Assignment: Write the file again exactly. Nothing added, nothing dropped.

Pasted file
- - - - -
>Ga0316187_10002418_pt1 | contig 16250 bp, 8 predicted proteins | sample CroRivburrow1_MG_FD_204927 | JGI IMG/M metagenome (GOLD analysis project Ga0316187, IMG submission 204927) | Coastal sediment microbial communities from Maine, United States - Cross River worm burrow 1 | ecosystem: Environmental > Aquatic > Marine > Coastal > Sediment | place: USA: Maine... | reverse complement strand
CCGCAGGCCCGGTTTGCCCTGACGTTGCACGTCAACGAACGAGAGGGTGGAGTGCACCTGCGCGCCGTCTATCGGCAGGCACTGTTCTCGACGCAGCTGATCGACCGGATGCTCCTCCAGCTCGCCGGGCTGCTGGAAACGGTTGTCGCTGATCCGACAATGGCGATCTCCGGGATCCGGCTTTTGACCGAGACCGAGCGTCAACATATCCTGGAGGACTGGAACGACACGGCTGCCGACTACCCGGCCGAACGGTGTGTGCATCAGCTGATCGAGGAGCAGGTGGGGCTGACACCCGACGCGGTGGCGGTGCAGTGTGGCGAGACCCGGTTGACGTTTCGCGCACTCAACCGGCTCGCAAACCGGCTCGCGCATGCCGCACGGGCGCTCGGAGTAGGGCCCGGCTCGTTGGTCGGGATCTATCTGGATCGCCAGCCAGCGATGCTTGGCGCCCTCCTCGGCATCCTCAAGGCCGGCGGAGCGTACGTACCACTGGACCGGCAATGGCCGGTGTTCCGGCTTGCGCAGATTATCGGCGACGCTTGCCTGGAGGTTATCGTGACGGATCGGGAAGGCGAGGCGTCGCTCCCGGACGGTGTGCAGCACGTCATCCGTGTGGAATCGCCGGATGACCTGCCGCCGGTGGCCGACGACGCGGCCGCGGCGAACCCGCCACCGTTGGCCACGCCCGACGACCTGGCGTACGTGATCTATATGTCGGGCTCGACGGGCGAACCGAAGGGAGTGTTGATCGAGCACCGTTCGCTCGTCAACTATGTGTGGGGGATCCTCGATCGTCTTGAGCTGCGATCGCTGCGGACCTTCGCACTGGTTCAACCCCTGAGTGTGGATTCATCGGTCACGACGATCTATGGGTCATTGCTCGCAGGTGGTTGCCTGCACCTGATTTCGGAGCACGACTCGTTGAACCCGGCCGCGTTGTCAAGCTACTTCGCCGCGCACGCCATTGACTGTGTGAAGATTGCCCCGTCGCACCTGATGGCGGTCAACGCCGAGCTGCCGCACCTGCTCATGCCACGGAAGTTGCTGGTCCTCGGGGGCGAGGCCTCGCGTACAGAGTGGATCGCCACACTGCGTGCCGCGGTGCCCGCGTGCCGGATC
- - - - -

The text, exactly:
>Ga0316187_10002418_pt1 | contig 16250 bp, 8 predicted proteins | sample CroRivburrow1_MG_FD_204927 | JGI IMG/M metagenome (GOLD analysis project Ga0316187, IMG submission 204927) | Coastal sediment microbial communities from Maine, United States - Cross River worm burrow 1 | ecosystem: Environmental > Aquatic > Marine > Coastal > Sediment | place: USA: Maine... | reverse complement strand
CCGCAGGCCCGGTTTGCCCTGACGTTGCACGTCAACGAACGAGAGGGTGGAGTGCACCTGCGCGCCGTCTATCGGCAGGCACTGTTCTCGACGCAGCTGATCGACCGGATGCTCCTCCAGCTCGCCGGGCTGCTGGAAACGGTTGTCGCTGATCCGACAATGGCGATCTCCGGGATCCGGCTTTTGACCGAGACCGAGCGTCAACATATCCTGGAGGACTGGAACGACACGGCTGCCGACTACCCGGCCGAACGGTGTGTGCATCAGCTGATCGAGGAGCAGGTGGGGCTGACACCCGACGCGGTGGCGGTGCAGTGTGGCGAGACCCGGTTGACGTTTCGCGCACTCAACCGGCTCGCAAACCGGCTCGCGCATGCCGCACGGGCGCTCGGAGTAGGGCCCGGCTCGTTGGTCGGGATCTATCTGGATCGCCAGCCAGCGATGCTTGGCGCCCTCCTCGGCATCCTCAAGGCCGGCGGAGCGTACGTACCACTGGACCGGCAATGGCCGGTGTTCCGGCTTGCGCAGATTATCGGCGACGCTTGCCTGGAGGTTATCGTGACGGATCGGGAAGGCGAGGCGTCGCTCCCGGACGGTGTGCAGCACGTCATCCGTGTGGAATCGCCGGATGACCTGCCGCCGGTGGCCGACGACGCGGCCGCGGCGAACCCGCCACCGTTGGCCACGCCCGACGACCTGGCGTACGTGATCTATATGTCGGGCTCGACGGGCGAACCGAAGGGAGTGTTGATCGAGCACCGTTCGCTCGTCAACTATGTGTGGGGGATCCTCGATCGTCTTGAGCTGCGATCGCTGCGGACCTTCGCACTGGTTCAACCCCTGAGTGTGGATTCATCGGTCACGACGATCTATGGGTCATTGCTCGCAGGTGGTTGCCTGCACCTGATTTCGGAGCACGACTCGTTGAACCCGGCCGCGTTGTCAAGCTACTTCGCCGCGCACGCCATTGACTGTGTGAAGATTGCCCCGTCGCACCTGATGGCGGTCAACGCCGAGCTGCCGCACCTGCTCATGCCACGGAAGTTGCTGGTCCTCGGGGGCGAGGCCTCGCGTACAGAGTGGATCGCCACACTGCGTGCCGCGGTGCCCGCGTGCCGGATC